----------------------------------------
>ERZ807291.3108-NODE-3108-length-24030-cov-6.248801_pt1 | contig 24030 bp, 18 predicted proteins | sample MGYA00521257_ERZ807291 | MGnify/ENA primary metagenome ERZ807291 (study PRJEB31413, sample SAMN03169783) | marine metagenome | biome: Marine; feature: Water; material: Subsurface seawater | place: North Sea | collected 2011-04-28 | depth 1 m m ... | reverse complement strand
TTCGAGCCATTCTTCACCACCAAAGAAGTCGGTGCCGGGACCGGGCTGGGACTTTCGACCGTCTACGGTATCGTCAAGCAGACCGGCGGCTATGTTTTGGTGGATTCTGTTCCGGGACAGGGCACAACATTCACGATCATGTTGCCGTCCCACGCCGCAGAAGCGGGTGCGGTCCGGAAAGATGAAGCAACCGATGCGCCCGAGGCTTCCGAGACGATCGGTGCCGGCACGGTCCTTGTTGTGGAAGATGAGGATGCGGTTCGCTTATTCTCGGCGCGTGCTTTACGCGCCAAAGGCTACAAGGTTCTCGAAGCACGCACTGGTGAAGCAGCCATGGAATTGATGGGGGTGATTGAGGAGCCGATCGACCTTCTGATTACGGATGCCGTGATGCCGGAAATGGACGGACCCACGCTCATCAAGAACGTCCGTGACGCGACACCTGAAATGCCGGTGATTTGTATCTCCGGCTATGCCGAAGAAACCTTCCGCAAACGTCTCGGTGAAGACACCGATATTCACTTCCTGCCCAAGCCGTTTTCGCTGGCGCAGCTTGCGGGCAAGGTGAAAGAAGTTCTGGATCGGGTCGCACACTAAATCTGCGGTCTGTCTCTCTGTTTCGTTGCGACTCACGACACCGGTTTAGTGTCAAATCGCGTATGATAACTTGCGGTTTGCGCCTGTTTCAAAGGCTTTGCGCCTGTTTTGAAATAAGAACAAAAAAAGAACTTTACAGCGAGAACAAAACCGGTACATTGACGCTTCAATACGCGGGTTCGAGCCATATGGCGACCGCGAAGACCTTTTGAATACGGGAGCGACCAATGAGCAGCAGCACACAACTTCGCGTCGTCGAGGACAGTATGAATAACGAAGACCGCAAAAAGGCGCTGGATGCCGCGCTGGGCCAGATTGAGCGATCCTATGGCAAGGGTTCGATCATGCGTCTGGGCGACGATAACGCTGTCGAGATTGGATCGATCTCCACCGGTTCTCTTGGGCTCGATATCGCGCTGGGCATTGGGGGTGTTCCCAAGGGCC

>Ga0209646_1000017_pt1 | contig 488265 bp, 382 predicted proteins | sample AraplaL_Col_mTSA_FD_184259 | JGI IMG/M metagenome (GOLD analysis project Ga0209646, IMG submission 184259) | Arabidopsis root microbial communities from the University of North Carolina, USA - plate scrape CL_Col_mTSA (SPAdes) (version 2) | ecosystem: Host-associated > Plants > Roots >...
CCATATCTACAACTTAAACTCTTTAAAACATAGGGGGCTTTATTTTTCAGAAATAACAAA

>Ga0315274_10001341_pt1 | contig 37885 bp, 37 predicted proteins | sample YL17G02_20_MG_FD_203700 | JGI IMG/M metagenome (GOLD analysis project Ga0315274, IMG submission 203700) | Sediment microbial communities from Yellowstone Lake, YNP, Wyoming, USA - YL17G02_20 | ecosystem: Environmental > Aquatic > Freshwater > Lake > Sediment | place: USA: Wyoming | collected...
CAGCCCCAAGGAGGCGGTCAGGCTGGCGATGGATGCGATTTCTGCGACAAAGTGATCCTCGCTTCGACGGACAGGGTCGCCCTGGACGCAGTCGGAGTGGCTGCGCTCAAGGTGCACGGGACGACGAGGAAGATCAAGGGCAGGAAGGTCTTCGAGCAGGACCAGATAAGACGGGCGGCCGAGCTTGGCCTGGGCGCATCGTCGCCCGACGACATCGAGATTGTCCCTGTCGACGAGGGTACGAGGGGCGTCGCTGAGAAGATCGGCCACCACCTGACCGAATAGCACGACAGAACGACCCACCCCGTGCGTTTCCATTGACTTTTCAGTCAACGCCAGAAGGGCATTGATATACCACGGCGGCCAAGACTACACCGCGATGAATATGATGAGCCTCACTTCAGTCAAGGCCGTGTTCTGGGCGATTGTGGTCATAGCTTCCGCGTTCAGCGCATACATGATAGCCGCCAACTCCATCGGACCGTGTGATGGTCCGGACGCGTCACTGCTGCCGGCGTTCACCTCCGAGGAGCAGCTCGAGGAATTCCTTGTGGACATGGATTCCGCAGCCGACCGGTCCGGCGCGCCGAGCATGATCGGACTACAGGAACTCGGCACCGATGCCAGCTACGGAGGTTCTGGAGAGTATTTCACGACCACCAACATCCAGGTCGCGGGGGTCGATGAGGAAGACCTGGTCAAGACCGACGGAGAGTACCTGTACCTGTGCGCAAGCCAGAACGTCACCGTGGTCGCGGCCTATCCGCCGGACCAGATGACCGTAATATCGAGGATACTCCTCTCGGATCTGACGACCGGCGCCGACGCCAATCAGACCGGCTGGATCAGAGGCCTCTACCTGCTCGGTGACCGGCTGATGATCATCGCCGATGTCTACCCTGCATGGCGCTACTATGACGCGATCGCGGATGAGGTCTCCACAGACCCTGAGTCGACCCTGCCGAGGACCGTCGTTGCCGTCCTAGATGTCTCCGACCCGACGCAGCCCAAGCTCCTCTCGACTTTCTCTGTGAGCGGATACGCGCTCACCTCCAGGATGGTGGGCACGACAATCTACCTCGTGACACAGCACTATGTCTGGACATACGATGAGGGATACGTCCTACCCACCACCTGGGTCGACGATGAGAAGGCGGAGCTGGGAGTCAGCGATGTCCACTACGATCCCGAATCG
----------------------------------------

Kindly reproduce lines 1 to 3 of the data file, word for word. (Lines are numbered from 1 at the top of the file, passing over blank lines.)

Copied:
>ERZ807291.3108-NODE-3108-length-24030-cov-6.248801_pt1 | contig 24030 bp, 18 predicted proteins | sample MGYA00521257_ERZ807291 | MGnify/ENA primary metagenome ERZ807291 (study PRJEB31413, sample SAMN03169783) | marine metagenome | biome: Marine; feature: Water; material: Subsurface seawater | place: North Sea | collected 2011-04-28 | depth 1 m m ... | reverse complement strand
TTCGAGCCATTCTTCACCACCAAAGAAGTCGGTGCCGGGACCGGGCTGGGACTTTCGACCGTCTACGGTATCGTCAAGCAGACCGGCGGCTATGTTTTGGTGGATTCTGTTCCGGGACAGGGCACAACATTCACGATCATGTTGCCGTCCCACGCCGCAGAAGCGGGTGCGGTCCGGAAAGATGAAGCAACCGATGCGCCCGAGGCTTCCGAGACGATCGGTGCCGGCACGGTCCTTGTTGTGGAAGATGAGGATGCGGTTCGCTTATTCTCGGCGCGTGCTTTACGCGCCAAAGGCTACAAGGTTCTCGAAGCACGCACTGGTGAAGCAGCCATGGAATTGATGGGGGTGATTGAGGAGCCGATCGACCTTCTGATTACGGATGCCGTGATGCCGGAAATGGACGGACCCACGCTCATCAAGAACGTCCGTGACGCGACACCTGAAATGCCGGTGATTTGTATCTCCGGCTATGCCGAAGAAACCTTCCGCAAACGTCTCGGTGAAGACACCGATATTCACTTCCTGCCCAAGCCGTTTTCGCTGGCGCAGCTTGCGGGCAAGGTGAAAGAAGTTCTGGATCGGGTCGCACACTAAATCTGCGGTCTGTCTCTCTGTTTCGTTGCGACTCACGACACCGGTTTAGTGTCAAATCGCGTATGATAACTTGCGGTTTGCGCCTGTTTCAAAGGCTTTGCGCCTGTTTTGAAATAAGAACAAAAAAAGAACTTTACAGCGAGAACAAAACCGGTACATTGACGCTTCAATACGCGGGTTCGAGCCATATGGCGACCGCGAAGACCTTTTGAATACGGGAGCGACCAATGAGCAGCAGCACACAACTTCGCGTCGTCGAGGACAGTATGAATAACGAAGACCGCAAAAAGGCGCTGGATGCCGCGCTGGGCCAGATTGAGCGATCCTATGGCAAGGGTTCGATCATGCGTCTGGGCGACGATAACGCTGTCGAGATTGGATCGATCTCCACCGGTTCTCTTGGGCTCGATATCGCGCTGGGCATTGGGGGTGTTCCCAAGGGCC

>Ga0209646_1000017_pt1 | contig 488265 bp, 382 predicted proteins | sample AraplaL_Col_mTSA_FD_184259 | JGI IMG/M metagenome (GOLD analysis project Ga0209646, IMG submission 184259) | Arabidopsis root microbial communities from the University of North Carolina, USA - plate scrape CL_Col_mTSA (SPAdes) (version 2) | ecosystem: Host-associated > Plants > Roots >...